Nate Silver's Election Predictions a Win for Big Data, The New York Times
Despite many claiming it was a horse race, the networks began calling yesterday's presidential election for President Barack Obama shortly before 11:30 p.m., only several minutes later than the media outlets did in 2008.
Outside of politics, the biggest winner may have been Nate Silver, the economist turned New York Times blogger whose algorithms correctly projected the presidential vote in at least 49 states before a single ballot was cast. (The tally could include all 50 if Obama wins Florida, where the ballots were still being counted at press time.) Just before the election, Mr. Silver put the probability of an Obama re-election at 90.9% .
As of Monday, one in every five visits to the Times website included a visit to the FiveThirtyEight blog, a Times spokeswoman said. Expect that ration to rise once the data is crunched for Election Day.
For many, the accuracy of Mr. Silver's projections, which appear on the Times blog FiveThirtyEight, signal a shift in how the media covers elections. Rather than reporting on nebulous aspects of a political race such as "feel" and "momentum," Mr. Silver's analysis relies solely on statistics.
"It's not just about Nate Silver, but the use of statistics in general and to express prediction in terms of probabilities," said Andrew Lipsman, VP-marketing and industry analyst at digital analytics company ComScore. "It's interesting because so much of how the election moves is driven by the media narrative and in some instances it can be a self-fulfilling prophecy. The Romney momentum narrative didn't exist."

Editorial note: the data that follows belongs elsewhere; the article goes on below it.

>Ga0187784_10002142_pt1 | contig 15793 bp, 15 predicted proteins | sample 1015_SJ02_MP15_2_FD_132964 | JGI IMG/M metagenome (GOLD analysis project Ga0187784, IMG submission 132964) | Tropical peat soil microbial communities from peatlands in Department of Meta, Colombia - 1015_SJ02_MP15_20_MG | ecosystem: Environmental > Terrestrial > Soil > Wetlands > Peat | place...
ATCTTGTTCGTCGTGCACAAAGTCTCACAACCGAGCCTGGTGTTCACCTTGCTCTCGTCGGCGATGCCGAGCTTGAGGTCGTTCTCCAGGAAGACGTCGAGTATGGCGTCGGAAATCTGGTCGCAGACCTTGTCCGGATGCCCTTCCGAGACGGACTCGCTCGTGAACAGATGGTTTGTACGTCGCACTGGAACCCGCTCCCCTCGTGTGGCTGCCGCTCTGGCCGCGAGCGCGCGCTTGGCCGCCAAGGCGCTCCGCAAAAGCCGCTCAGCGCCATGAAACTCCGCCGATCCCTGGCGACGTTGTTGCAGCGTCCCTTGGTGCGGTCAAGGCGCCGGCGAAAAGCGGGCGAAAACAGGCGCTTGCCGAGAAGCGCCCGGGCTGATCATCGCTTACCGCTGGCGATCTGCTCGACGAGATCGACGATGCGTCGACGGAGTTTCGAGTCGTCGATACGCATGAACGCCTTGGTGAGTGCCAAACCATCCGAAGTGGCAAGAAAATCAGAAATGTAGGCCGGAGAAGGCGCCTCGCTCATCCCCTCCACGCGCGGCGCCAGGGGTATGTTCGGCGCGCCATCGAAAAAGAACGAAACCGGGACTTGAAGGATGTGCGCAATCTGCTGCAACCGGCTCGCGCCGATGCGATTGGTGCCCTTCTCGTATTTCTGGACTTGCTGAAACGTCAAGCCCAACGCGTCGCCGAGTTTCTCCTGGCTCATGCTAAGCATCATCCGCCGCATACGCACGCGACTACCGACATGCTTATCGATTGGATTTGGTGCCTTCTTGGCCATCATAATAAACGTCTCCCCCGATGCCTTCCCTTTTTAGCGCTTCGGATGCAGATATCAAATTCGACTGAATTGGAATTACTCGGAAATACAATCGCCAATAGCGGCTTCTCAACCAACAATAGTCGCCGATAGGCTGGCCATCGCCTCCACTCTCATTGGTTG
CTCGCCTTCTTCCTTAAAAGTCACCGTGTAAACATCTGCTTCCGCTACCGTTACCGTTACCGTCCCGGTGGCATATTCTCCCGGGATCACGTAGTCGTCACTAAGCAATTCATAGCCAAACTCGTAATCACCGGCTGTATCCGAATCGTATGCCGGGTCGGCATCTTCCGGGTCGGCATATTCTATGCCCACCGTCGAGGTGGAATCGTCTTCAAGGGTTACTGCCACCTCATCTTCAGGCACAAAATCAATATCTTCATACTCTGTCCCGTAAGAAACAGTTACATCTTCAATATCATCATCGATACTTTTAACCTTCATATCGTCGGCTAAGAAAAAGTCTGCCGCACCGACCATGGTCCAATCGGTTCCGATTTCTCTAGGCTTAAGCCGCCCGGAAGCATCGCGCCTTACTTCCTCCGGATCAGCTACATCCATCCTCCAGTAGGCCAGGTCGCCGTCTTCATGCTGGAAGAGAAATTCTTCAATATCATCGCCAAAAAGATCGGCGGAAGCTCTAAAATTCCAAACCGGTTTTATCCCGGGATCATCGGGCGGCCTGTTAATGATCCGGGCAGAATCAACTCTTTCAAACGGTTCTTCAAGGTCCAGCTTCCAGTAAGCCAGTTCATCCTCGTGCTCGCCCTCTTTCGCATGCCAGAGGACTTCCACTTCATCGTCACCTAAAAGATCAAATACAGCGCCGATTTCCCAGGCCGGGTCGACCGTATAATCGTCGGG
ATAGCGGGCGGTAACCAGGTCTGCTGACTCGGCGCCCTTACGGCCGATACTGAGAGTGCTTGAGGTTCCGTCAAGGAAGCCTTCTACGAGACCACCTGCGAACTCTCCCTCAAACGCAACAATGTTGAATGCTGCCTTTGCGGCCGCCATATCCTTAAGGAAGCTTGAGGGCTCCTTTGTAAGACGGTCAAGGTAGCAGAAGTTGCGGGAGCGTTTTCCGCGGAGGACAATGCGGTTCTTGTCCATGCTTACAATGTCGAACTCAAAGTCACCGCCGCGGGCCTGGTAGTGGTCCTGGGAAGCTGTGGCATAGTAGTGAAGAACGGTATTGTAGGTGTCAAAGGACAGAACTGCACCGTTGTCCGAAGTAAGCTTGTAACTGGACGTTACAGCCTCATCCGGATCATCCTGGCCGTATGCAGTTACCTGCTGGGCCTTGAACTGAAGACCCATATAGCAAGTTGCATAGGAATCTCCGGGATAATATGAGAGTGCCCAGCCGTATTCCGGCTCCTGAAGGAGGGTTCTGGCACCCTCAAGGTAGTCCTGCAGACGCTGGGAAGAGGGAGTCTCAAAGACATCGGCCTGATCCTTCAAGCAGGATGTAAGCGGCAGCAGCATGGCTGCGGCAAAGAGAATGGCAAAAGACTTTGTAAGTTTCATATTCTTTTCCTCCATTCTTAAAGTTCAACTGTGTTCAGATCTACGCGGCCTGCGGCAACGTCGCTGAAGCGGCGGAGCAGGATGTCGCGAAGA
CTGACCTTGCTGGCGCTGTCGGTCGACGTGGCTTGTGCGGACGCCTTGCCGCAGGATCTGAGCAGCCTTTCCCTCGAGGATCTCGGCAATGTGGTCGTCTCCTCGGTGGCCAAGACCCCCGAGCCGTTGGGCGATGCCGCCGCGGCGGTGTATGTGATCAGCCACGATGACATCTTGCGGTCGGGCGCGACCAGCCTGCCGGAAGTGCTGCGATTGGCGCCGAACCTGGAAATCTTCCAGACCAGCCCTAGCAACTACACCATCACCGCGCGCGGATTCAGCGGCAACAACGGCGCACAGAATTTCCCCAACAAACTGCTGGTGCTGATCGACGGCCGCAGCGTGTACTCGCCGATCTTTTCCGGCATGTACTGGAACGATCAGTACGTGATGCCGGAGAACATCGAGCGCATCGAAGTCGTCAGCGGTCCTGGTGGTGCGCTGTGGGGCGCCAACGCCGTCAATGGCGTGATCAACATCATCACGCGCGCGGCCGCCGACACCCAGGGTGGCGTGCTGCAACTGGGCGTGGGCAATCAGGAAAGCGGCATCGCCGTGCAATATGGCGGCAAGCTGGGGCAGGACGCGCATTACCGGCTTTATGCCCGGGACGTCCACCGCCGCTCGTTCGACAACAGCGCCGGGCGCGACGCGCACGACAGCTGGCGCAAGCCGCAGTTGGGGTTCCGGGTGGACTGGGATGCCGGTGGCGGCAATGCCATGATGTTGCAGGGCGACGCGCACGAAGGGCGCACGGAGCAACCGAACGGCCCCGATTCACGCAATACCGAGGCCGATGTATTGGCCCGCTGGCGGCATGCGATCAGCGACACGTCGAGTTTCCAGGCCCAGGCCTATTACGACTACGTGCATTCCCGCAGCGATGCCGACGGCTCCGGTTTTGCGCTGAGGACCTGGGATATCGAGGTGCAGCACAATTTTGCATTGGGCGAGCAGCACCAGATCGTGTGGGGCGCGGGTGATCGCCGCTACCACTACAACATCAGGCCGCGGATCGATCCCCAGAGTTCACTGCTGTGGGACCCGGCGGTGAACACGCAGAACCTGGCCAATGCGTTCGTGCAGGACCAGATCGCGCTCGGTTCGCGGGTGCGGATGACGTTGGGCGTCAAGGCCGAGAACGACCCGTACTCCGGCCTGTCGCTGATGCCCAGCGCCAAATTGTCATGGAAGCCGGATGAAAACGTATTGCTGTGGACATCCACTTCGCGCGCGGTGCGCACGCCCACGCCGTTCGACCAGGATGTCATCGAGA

Mr. Silver first gained fame as a prognosticator in 2008 with his self-run blog FiveThirtyEight.com. The site's traffic skyrocketed during that election period from 34,000 unique visitors in August to 169,000 in September, 426,000 in October and 436,000 in November, according to ComScore.
While most pundits were focusing their coverage on the results of a single poll, Mr. Silver developed his own methodology that aggregated a host of poll results and weighted them based on their historical accuracy. Those numbers were then used to determine a candidate's probability of winning in each state. Mr. Silver's method correctly predicted the presidential voting outcome in 49 states in 2008.
Mr. Silver's site is now hosted by the Times where his traffic (and notoriety) have continued to climb.
Mr. Lipsman said Mr. Silver's move to the Times has been a mutually beneficial arrangement.
This September, the Times' FiveThirtyEight blog attracted 1.2 million unique visitors, more than seven times the traffic his site received in September 2008, according to ComScore. Current traffic numbers were not available, but visitors likely increased as the election neared and Mr. Silver was criticized by others in the media.
Joe Scarborough, host of MSNBC's "Morning Joe," called Mr. Silver an ideologue in October for predicting that Mr. Obama had a 73% chance of winning the election. Dylan Byers, media reporter for Politico, also questioned the accuracy of Mr. Silver's predictive models, saying he "could be a one-term celebrity."
But it turns out he won't. If anything, Mr. Silver's star continues to rise while the importance of qualitative political analysts has come into question.
For Mr. Lipsman, Mr. Silver and other statistics-driven political analysts will become increasingly popular in subsequent election cycles.
"Now that people have seen this proven over a couple of cycles, people will be more grounded in the numbers," Mr. Lipsman said. "I think the prognosticators that ended up being the most [off the mark] had a partisan agenda."